MMAutomotive 2018 : Multimodal Interaction in Automotive Applications
Call For Papers
Multimodal Interaction in Automotive Applications
With the smartphone becoming ubiquitous, pervasive distributed computing is becoming a reality. Increasingly, aspects of the internet of things find their way into many aspects of our daily lives. Users are interacting multimodally with their smartphones and expectations with regard to natural interaction have increased dramatically in the past years. Even more, users have started to project these expectations towards all kind of interfaces encountered in their daily lives. Currently, these expectations are not yet fully met by car manufacturers since the automotive development cycles are still much longer compared to software industry. However, the clear trend is that manufacturers add technology to cars to deliver on their vision and promise of a safer drive. Multiple modalities are already available in today’s dashboards, including haptic controllers, touch screens, 3D gestures, voice, secondary displays, and gaze.
In fact, car manufacturers are aiming for a personal assistant with deep understanding of the car and an ability to meet driving-related demands and non-driving-related needs to get the job done. For instance, such an assistant can naturally answer any question about the car and help schedule service when needed. It can find the preferred gas station along the route, or even better – plan a stop and ensure to arrive in time for a meeting. It understands that a perfect business meal involves more than finding a sponsored restaurant, and includes unbiased reviews, availability, budget, trouble-free parking and notifies all invitees of the meeting time and location. Moreover, multimodality can be a source for fatigue detection. The main goal for multimodal interaction and driver assistance systems is on ensuring that the driver can focus on his primary task of a safe drive.
This is why the biggest innovations in today’s cars happened in the way we interact with the integrated devices such as the infotainment system. For instance, it has been shown that voice based interaction is less distractive than interaction with visual haptic interface, but it is only one piece in the way we interact multimodally in today’s cars, shifting away from the GUI as the only source of interaction. This also leads to additional efforts to establish a mental model for the user. With the plethora of available modalities requiring multiple mental maps, learnability decreased considerably. Multimodality may also help here to decrease distraction. In the special issue we will present the challenges and opportunities of multimodal interaction to help reducing cognitive load and increase learnability as well as current research that has the potential to be employed in tomorrow’s cars.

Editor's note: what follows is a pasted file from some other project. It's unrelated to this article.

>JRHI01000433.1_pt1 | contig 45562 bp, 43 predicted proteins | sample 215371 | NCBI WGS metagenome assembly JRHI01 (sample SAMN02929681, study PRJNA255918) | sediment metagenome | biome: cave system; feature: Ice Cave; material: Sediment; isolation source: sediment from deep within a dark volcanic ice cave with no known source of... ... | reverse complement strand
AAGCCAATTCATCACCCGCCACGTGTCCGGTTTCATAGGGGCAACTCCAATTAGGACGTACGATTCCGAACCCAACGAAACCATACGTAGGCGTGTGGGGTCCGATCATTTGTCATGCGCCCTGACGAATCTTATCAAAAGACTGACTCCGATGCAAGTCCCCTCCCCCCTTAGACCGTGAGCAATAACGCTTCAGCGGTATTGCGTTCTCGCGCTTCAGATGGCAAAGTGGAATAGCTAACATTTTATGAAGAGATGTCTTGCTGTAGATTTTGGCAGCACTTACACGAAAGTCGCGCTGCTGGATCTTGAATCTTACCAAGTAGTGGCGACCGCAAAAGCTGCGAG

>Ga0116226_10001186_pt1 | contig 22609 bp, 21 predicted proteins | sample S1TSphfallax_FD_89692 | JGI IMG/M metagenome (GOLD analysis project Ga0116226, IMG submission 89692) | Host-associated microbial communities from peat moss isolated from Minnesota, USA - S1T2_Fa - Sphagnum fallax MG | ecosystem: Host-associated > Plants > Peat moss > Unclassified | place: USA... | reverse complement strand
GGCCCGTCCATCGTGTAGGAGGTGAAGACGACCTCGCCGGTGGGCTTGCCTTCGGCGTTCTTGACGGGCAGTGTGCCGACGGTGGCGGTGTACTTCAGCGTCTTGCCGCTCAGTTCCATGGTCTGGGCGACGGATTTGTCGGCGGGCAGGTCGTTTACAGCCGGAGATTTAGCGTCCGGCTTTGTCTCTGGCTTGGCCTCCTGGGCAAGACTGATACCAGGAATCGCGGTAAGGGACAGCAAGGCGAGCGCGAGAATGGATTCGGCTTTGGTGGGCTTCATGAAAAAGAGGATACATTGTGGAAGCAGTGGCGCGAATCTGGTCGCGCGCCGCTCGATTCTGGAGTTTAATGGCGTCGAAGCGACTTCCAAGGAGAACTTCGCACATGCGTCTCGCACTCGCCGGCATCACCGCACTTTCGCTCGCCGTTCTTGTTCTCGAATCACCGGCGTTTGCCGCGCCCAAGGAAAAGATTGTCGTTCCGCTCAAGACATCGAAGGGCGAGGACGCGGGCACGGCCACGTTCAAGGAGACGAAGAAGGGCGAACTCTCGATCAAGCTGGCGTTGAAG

In this special issue, we especially invite researchers, scientists, and developers to submit contributions that are original and unpublished and have not been submitted to any other journal, magazine, or conference. We expect at least 30% of novel content. We are soliciting original research related to multimodal smart and interactive media technologies in areas including - but not limited to - the following:
* In-vehicle multimodal interaction concepts
* Multimodal Head-Up Displays (HUDs) and Augmented Reality (AR) concepts
* Reducing driver distraction and cognitive load and demand with multimodal interaction
* (pro-active) in-car personal assistant systems
* Driver assistance systems
* Information access (search, browsing etc) in the car
* Interfaces for navigation
* Text input and output while driving
* Biometrics and physiological sensors as a user interface component
* Multimodal affective intelligent interfaces
* Multimodal automotive user-interface frameworks and toolkits
* Naturalistic/field studies of multimodal automotive user interfaces
* Multimodal automotive user-interface standards
* Detecting and estimating user intentions employing multiple modalities
Dirk Schnelle-Walka, Harman International, Connected Car Division, Germany
Phil Cohen, Voicebox, USA
Bastian Pfleging, Ludwig-Maximilians-Universität München, Germany
1-page abstract submission 05.12.2017
Invitation for full submission 15.01.2018
Full Submission 28.02.2018
Notification about acceptance 30.03.2018
Final article submission 15.04.2018
Tentative Publication ~ 05/2018
Companion website: https://sites.google.com/view/multimodalautomotive/
Authors are requested to follow instructions for manuscript submission to the Journal of Multimodal User Interfaces (http://www.springer.com/computer/hci/journal/12193) and to submit manuscripts at the following link: https://easychair.org/conferences/?conf=mmautomotive2018.